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Venue security professionals and those charged with securing Publicly Accessible Locations (PALs) will have the opportunity to get on top of the incoming Protect Duty legislation and its repercussions in an exclusive seminar programme on Wednesday 18th May at IFSEC International. Experts will explore some of the key challenges involved for security managers, directors and consultants for whom the incoming 'Protect Duty' legislation may affect. Professionals responsible for securing large venues are particularly encouraged to attend.
There are limited spaces available in the theatre, please click below to pre-register with access on a first-come-first-served basis.
The three seminars will take place consecutively from 9AM on Wednesday 18 May 2022 in South Gallery Suite 18:
09:15 - 10:15 | Home Office Perspective: Delivery of The Protect Duty | Shaun Hipgrave, Director of Protect and Prepare
10:15 - 11:15 | Public Accessible Locations (PALs) | Det Supt Adam Thomson
11:15-12:15 | The need for the Protect Duty and Martyn’s Law - Nick Aldworth & Figen Murray
Limited places are available per session, allocated on a first come first served basis. Please click here to book your place for free.
Nick Aldworth retired from a 36 year career in the military and policing in May 2019. Across that time he enjoyed multiple operational roles, with the last 5 years serving within counter-terrorism (CT) and retiring as the UK’s CT National Coordinator for Protect and Prepare where his teams were responsible for helping make the UK stronger against terrorism and more resilient to its impacts.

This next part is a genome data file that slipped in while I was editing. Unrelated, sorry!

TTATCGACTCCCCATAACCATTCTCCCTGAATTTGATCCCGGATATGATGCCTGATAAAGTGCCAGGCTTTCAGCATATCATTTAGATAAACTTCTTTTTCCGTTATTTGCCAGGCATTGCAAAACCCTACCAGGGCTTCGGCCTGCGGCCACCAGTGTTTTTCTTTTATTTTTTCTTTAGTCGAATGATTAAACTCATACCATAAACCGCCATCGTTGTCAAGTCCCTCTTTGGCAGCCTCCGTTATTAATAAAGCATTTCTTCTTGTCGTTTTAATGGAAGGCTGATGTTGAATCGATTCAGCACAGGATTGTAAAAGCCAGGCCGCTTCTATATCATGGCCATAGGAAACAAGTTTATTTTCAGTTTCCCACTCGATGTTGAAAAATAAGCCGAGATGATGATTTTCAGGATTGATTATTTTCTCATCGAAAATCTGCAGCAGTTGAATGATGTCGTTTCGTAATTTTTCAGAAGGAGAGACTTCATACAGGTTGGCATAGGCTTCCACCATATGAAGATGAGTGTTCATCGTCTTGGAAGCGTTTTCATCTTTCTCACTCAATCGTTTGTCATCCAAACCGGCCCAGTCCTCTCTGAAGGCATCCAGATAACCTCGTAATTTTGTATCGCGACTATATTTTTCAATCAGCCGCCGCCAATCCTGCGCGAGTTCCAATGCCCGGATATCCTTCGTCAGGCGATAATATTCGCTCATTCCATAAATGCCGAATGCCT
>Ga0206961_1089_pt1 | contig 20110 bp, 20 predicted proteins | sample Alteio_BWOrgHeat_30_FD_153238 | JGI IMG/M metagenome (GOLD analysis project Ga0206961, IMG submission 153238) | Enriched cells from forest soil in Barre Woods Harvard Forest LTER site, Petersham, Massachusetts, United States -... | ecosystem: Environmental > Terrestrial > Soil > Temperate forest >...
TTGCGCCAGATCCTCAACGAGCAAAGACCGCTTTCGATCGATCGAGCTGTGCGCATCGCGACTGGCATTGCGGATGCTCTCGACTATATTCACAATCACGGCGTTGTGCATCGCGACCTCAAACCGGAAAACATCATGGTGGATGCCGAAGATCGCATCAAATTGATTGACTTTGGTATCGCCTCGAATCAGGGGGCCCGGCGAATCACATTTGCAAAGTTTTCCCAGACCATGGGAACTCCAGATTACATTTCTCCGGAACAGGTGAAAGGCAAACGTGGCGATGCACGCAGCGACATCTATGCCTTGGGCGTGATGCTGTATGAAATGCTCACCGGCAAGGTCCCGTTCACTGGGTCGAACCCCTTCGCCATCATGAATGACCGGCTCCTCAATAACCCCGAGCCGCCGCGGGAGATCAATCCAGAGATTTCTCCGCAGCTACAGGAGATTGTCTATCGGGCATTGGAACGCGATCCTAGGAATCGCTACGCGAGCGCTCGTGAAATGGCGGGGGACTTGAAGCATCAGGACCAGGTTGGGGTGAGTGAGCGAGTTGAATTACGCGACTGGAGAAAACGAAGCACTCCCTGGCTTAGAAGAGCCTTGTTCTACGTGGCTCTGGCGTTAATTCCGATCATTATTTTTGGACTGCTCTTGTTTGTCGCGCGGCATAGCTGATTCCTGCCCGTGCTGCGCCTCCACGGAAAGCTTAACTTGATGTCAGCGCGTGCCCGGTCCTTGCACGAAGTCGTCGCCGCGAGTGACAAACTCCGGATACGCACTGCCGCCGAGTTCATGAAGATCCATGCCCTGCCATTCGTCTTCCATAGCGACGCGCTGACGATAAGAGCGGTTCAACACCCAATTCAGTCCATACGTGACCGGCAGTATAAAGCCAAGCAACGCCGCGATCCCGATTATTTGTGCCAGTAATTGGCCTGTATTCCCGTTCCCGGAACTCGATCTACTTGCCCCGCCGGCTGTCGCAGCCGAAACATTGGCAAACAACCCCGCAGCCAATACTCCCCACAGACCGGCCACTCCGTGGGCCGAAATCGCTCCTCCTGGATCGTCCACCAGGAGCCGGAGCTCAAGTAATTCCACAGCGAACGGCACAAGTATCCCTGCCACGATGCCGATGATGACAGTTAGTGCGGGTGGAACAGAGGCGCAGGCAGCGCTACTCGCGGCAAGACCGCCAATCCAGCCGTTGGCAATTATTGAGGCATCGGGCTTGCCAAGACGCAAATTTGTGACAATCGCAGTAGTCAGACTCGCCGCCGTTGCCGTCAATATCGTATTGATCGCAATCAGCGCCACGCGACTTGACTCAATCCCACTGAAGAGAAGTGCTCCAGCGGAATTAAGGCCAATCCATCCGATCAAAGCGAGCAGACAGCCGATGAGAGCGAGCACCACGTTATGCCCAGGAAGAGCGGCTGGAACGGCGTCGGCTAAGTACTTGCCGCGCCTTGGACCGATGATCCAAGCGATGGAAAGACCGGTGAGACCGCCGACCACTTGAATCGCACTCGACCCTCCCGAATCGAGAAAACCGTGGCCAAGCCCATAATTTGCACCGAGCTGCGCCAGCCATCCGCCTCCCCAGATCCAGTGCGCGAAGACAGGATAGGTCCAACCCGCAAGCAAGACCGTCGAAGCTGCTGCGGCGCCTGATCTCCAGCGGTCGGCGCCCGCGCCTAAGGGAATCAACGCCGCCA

He was London’s CT protective security and preparedness lead during the 2017 terrorist attacks, responsible for coordinating the police protective security response to those incidents as well as supporting the private sector to make themselves stronger. Prior to this, Nick was head of policing and security at Parliament, managing a mixed team of 500 security and police officers. From 2011 to 2012, Nick was the firearms planner and commander for the 2012 Olympic Venues in Central London.
On retirement, Nick joined forces with Figen Murray, whose son was murdered in the Manchester Arena attack, and Brendan Cox, the husband of Jo Cox MP, in campaigning for the UK Protect Duty, and he was the author of the proposal on which the government has recently consulted.
Nick set up his own company, Risk to Resolution Ltd (R2R), with a view to helping organisations identify the challenges they face and support them, and their staff, in resolving them.